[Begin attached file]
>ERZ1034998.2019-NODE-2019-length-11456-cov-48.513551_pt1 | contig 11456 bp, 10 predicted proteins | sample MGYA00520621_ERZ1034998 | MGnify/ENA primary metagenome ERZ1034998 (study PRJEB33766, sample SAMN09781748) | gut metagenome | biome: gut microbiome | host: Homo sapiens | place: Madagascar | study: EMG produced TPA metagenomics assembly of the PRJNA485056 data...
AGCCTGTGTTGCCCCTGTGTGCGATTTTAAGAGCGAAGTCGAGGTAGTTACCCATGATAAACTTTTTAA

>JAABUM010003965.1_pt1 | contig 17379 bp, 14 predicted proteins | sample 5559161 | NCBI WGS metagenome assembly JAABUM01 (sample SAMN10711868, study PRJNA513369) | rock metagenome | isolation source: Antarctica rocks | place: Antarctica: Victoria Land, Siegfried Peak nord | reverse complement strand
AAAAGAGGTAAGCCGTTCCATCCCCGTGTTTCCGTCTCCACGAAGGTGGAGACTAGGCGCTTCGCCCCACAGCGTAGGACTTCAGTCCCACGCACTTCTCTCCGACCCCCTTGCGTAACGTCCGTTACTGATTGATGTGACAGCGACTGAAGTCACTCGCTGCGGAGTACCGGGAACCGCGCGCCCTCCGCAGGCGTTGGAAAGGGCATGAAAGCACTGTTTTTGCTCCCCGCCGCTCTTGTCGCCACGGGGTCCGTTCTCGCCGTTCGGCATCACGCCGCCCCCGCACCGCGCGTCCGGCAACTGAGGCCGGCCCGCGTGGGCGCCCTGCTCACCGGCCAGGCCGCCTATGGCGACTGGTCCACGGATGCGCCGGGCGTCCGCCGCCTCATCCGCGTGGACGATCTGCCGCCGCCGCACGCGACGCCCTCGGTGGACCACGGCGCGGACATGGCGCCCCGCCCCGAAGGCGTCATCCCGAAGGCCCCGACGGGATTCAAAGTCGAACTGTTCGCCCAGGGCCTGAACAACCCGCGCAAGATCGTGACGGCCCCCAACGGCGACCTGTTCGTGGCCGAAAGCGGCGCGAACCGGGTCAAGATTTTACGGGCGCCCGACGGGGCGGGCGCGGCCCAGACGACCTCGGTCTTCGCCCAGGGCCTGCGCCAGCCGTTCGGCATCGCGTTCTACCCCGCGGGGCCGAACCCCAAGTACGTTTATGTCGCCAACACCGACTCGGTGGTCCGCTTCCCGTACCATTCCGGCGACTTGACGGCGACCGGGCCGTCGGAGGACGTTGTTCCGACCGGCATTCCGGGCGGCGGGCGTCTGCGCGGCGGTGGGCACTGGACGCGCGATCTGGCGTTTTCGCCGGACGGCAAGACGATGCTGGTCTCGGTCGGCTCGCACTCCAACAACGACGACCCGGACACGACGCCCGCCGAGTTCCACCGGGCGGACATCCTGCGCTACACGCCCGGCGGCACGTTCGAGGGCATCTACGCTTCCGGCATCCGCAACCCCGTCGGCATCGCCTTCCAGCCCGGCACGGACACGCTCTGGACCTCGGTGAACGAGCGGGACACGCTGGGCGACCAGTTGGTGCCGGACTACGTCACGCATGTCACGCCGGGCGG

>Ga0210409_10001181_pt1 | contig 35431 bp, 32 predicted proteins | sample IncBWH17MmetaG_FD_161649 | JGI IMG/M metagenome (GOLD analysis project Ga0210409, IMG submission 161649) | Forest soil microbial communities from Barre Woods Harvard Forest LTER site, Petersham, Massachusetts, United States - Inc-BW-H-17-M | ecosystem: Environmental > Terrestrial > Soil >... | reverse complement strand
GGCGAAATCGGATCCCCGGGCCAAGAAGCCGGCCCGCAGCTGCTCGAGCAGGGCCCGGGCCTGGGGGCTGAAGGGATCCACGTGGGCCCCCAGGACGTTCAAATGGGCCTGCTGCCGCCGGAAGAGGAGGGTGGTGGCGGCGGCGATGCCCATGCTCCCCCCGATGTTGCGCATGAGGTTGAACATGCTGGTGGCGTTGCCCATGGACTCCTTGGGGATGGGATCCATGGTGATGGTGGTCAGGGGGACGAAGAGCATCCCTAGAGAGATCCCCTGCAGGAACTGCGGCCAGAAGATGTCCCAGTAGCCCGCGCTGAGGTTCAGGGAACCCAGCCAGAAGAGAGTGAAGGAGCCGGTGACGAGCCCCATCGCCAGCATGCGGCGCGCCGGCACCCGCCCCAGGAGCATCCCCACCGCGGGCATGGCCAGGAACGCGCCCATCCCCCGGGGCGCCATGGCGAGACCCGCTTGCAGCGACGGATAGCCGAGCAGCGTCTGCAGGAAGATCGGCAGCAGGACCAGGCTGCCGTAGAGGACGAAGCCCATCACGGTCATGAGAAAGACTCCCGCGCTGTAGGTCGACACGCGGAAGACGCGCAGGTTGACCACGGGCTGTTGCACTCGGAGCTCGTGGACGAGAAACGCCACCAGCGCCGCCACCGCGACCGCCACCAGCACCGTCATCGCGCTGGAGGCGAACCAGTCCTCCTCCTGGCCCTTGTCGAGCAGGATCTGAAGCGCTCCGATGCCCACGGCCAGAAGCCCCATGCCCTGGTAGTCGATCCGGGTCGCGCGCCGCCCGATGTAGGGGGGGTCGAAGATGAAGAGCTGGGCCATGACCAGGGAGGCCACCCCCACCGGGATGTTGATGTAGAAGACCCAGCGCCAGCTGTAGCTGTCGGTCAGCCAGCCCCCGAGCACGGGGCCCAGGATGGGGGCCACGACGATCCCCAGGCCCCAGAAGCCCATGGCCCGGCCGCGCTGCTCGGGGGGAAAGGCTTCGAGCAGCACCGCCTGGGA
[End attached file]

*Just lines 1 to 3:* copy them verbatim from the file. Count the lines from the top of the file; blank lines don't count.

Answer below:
>ERZ1034998.2019-NODE-2019-length-11456-cov-48.513551_pt1 | contig 11456 bp, 10 predicted proteins | sample MGYA00520621_ERZ1034998 | MGnify/ENA primary metagenome ERZ1034998 (study PRJEB33766, sample SAMN09781748) | gut metagenome | biome: gut microbiome | host: Homo sapiens | place: Madagascar | study: EMG produced TPA metagenomics assembly of the PRJNA485056 data...
AGCCTGTGTTGCCCCTGTGTGCGATTTTAAGAGCGAAGTCGAGGTAGTTACCCATGATAAACTTTTTAA

>JAABUM010003965.1_pt1 | contig 17379 bp, 14 predicted proteins | sample 5559161 | NCBI WGS metagenome assembly JAABUM01 (sample SAMN10711868, study PRJNA513369) | rock metagenome | isolation source: Antarctica rocks | place: Antarctica: Victoria Land, Siegfried Peak nord | reverse complement strand